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    High Banked Thrills: The Legacy of Triumph and Daytona

    The Daytona name has been synonymous with speed since racers set land speed records at this coastal Florida town’s flat, hard packed beaches in the early 20th Century. 

    The Triumph name has been synonymous with speed since Big D Cycles, a Triumph dealer in Texas, set the overall motorcycle land speed record with a Triumph in the 1950s.

    It was when the most famous race in motorcycling, the Daytona 200, was moved from the beach to the high-banked Daytona International Speedway in 1961 that these two iconic names became forever linked.

    Triumph rider Don Burnett finished second in that inaugural race at the Speedway and returned in 1962 to became the first Triumph racer to win. Burnett’s performance showcased the power, reliability and overall performance of Triumph’s 500cc parallel twin.

    In 1966, Buddy Elmore won the Daytona 200 on his Tiger 100 with a then-incredible average speed of 96.9mph. It was his victory that prompted the first production Triumph motorcycle with the Daytona name, the 1967 Tiger T100R Daytona. Gary Nixon backed up Elmore’s win with a victory in 1967 and Elmore finished second as they completed the race a full lap ahead of the third place finisher.

    From this success, Triumph introduced its inline triple engines in 1969 with high spec frames by famed engineer Rob North. Triumph’s Daytona was extraordinarily successful and heralded as the era’s leading supersport motorcycle with Gene Romero and Paul Smart capturing pole positions at Daytona aboard the new machine.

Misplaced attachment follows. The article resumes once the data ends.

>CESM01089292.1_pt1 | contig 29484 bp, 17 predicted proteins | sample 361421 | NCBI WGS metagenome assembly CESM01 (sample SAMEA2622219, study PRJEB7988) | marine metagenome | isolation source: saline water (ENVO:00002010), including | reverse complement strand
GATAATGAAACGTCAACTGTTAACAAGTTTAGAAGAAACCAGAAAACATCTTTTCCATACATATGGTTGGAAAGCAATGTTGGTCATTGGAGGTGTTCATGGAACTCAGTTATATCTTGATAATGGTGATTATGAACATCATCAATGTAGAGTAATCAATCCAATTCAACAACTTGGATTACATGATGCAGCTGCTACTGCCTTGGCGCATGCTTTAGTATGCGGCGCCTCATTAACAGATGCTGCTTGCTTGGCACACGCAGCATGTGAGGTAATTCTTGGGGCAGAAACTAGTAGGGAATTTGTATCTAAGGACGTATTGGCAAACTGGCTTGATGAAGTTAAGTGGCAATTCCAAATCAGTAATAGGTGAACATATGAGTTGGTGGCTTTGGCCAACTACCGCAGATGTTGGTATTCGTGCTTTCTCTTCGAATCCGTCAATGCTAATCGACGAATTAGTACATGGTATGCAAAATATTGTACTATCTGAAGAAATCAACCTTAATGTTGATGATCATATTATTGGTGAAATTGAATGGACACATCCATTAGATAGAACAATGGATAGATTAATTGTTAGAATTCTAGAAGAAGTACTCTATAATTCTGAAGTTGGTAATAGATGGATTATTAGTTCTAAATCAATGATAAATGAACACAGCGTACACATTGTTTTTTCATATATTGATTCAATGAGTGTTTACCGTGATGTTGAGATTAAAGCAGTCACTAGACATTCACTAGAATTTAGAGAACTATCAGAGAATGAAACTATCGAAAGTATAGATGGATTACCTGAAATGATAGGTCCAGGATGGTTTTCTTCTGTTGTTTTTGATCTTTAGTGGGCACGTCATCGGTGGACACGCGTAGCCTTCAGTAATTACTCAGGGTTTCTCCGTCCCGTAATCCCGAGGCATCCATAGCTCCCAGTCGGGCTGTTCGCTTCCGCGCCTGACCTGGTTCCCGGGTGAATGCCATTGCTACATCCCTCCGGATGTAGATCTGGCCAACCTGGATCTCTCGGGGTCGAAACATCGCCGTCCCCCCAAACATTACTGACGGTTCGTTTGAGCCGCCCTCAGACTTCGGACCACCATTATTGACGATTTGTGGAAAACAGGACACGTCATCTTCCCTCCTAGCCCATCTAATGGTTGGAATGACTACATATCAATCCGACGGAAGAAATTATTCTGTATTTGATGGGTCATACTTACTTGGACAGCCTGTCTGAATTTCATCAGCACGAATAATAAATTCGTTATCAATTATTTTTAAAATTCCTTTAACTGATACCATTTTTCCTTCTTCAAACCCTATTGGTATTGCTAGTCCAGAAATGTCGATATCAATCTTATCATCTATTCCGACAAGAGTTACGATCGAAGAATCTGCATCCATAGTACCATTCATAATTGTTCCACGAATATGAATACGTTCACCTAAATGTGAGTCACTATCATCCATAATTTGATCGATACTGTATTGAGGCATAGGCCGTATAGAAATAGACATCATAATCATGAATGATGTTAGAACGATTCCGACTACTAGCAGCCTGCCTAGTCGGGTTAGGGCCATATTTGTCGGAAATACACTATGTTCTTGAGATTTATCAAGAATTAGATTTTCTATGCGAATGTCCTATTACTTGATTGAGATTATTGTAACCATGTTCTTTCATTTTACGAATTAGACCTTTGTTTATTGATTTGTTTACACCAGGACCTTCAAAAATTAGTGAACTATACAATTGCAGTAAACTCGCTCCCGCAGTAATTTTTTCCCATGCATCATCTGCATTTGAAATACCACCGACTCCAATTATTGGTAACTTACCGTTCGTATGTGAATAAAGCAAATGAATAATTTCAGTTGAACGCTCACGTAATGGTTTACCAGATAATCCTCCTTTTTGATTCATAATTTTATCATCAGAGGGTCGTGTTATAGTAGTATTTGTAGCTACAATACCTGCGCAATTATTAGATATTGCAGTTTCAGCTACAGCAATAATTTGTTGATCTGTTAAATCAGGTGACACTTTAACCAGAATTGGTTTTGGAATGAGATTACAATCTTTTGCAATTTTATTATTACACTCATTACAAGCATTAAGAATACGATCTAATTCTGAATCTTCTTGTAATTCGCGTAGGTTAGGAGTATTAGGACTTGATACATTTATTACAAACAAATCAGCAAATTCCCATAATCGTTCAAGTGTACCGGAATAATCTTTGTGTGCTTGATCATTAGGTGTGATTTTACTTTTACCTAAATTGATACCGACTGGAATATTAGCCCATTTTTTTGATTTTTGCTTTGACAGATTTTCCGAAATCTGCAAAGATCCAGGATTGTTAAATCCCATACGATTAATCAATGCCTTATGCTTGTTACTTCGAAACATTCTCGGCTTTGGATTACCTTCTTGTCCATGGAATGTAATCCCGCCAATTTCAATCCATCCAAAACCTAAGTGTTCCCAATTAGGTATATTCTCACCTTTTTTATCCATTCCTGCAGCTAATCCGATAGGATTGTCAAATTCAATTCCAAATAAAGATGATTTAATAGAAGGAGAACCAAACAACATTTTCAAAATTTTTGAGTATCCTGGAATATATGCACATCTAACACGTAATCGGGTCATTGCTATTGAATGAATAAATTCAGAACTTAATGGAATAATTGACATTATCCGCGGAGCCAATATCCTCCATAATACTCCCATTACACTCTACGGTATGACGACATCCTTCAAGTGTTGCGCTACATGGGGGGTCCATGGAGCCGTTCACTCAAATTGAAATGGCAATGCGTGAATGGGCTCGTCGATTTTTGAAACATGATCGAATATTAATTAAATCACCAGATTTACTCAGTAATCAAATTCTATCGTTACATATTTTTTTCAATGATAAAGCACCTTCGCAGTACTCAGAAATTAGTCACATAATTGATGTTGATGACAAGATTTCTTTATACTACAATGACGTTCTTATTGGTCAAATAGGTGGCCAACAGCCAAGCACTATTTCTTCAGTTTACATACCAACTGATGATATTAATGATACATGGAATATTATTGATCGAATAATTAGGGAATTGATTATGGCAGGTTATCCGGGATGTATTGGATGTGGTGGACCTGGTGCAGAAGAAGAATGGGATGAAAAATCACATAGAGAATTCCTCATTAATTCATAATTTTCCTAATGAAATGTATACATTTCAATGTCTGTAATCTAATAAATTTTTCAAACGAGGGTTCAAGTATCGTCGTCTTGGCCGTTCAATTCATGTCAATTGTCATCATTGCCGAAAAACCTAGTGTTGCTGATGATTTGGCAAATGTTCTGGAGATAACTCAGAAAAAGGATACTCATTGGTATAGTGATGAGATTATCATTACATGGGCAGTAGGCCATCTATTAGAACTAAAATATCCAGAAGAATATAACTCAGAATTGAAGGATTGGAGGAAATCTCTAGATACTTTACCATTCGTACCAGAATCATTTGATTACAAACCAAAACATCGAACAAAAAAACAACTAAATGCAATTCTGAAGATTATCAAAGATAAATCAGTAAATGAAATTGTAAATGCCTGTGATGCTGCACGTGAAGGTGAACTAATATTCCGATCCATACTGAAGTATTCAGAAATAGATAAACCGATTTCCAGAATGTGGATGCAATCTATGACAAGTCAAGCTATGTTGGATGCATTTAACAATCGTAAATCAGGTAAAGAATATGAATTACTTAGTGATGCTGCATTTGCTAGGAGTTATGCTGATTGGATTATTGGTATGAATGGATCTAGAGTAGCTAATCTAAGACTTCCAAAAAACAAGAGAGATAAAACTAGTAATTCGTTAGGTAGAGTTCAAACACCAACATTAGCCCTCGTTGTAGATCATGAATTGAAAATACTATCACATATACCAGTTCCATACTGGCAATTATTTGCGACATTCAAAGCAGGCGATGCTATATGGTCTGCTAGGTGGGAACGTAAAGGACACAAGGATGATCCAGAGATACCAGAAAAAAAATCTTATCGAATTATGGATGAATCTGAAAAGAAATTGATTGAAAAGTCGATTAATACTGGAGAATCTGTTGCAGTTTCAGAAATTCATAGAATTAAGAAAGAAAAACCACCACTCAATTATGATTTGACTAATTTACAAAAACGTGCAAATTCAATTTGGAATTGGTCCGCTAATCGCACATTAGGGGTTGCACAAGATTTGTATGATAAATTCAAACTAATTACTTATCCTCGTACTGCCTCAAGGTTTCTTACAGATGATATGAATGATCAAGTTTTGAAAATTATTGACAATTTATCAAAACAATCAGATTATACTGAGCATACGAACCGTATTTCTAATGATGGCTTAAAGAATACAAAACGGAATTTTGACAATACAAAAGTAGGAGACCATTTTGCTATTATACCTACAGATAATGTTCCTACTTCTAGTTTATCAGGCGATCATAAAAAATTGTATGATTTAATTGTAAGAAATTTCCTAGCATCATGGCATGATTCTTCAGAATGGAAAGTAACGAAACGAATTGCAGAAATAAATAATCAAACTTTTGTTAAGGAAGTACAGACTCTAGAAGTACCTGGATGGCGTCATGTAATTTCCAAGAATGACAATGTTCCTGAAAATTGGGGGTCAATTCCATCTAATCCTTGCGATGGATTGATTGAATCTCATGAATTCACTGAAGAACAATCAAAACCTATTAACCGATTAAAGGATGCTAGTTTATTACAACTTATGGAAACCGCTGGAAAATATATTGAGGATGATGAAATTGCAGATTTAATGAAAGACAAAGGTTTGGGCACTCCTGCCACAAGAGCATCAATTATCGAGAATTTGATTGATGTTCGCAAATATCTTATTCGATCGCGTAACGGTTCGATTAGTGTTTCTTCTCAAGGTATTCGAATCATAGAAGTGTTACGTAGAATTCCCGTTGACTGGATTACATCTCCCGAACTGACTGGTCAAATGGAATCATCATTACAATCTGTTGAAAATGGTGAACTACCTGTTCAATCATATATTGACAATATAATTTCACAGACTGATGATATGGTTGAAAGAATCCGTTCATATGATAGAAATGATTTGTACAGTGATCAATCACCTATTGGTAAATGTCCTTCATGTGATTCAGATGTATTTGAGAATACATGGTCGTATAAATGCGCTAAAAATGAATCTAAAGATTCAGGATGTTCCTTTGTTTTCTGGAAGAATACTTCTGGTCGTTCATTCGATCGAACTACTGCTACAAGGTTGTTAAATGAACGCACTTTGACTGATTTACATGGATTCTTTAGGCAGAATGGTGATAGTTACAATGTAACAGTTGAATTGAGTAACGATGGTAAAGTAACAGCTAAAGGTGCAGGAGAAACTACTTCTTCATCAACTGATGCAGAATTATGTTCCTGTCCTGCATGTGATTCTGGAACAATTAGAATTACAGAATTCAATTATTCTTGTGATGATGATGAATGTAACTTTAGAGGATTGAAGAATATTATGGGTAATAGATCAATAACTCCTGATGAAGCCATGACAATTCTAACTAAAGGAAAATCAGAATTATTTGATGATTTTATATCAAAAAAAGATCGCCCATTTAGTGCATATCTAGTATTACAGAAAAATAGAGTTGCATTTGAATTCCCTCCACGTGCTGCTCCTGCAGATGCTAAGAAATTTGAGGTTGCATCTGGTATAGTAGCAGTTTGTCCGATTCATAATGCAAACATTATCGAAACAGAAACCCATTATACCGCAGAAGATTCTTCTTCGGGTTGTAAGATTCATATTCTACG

This heritage was rekindled in 1990 when John Bloor returned Triumph to the world stage. Two Daytona models were among the first six modern Triumph motorcycles. The Daytona legacy, with its uniquely Triumph inline triple engine, was reborn as a cornerstone of the new Triumph brand.

    The legacy continues today with the 2014 Daytona and Daytona R.  Motorcyclist magazine says the Daytona has an exceptionally balanced chassis and flawless throttle response, which makes it the “easiest and most confident bike to ride at speed.”

    It was onboard this motorcycle that, more than 50 years after Burnett’s victory, Danny Eslick and the Riders Discount Triumph team became the first Triumph to win the Daytona 200 from the pole position. In addition, 2011 Daytona 200 Champion Jason DiSalvo turned the fastest lap of the race and four of the race’s Top 10 finishers rode a Daytona.  See all of the results here.

    See how DiSalvo and Elena Myers, the first woman to win a professional motorsports event of any kind at Daytona International Speedway prepared for the 2014 Daytona 200. Watch the video.

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